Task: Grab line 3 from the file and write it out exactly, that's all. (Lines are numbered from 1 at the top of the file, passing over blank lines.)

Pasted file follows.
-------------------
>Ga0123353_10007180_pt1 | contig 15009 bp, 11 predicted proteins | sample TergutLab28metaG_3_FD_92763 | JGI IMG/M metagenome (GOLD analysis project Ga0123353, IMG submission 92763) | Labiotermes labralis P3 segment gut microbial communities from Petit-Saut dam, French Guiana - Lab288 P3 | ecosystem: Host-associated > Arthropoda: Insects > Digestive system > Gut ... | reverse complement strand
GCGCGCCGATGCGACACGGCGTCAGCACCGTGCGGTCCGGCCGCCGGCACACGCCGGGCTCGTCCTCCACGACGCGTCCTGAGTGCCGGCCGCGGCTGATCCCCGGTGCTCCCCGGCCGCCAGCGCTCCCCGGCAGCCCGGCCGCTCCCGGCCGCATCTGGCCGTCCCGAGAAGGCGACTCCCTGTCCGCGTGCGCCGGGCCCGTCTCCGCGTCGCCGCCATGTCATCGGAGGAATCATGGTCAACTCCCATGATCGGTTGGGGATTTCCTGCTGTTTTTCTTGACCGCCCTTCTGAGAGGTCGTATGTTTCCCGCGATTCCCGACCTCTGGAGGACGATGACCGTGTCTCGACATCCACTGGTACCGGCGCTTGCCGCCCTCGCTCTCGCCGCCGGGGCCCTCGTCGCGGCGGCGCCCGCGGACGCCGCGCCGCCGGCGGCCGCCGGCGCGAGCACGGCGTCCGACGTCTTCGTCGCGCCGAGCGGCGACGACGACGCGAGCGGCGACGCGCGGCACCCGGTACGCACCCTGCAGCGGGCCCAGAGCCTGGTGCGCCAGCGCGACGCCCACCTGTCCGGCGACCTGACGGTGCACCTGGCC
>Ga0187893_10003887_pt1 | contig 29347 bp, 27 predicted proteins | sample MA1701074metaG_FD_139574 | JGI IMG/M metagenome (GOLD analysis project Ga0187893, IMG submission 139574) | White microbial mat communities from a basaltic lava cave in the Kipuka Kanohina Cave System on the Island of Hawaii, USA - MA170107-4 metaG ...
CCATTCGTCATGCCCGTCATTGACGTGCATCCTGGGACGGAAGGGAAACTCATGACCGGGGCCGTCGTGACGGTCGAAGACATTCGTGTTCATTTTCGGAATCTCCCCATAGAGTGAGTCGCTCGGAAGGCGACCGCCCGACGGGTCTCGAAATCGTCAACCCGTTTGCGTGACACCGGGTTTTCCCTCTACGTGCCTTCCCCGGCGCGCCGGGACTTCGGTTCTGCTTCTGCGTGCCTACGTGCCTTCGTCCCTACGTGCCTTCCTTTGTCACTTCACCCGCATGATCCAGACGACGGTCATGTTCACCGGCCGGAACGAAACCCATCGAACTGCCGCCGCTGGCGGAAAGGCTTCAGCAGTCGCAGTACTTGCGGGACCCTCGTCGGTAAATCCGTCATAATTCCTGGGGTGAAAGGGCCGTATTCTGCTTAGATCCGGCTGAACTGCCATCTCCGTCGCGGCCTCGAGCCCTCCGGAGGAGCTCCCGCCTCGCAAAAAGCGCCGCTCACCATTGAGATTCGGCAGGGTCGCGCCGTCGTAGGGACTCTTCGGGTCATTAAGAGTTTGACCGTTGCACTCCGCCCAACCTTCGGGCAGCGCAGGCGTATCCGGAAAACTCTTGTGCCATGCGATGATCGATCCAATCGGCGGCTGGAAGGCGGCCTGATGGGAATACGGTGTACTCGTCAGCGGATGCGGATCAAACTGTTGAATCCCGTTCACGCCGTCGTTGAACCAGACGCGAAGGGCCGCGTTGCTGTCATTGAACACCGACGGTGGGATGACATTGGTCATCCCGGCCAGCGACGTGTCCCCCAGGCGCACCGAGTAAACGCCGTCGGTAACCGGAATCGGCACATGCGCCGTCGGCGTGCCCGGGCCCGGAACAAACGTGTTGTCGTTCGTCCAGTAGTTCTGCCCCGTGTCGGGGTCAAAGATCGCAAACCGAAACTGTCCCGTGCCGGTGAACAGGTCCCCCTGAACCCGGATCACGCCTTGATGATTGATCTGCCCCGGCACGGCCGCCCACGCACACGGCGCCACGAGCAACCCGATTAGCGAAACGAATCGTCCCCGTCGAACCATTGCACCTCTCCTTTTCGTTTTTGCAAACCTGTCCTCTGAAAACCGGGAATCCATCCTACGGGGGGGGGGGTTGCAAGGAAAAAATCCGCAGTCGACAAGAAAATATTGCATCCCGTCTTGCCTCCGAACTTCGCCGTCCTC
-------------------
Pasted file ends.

>Ga0187893_10003887_pt1 | contig 29347 bp, 27 predicted proteins | sample MA1701074metaG_FD_139574 | JGI IMG/M metagenome (GOLD analysis project Ga0187893, IMG submission 139574) | White microbial mat communities from a basaltic lava cave in the Kipuka Kanohina Cave System on the Island of Hawaii, USA - MA170107-4 metaG ...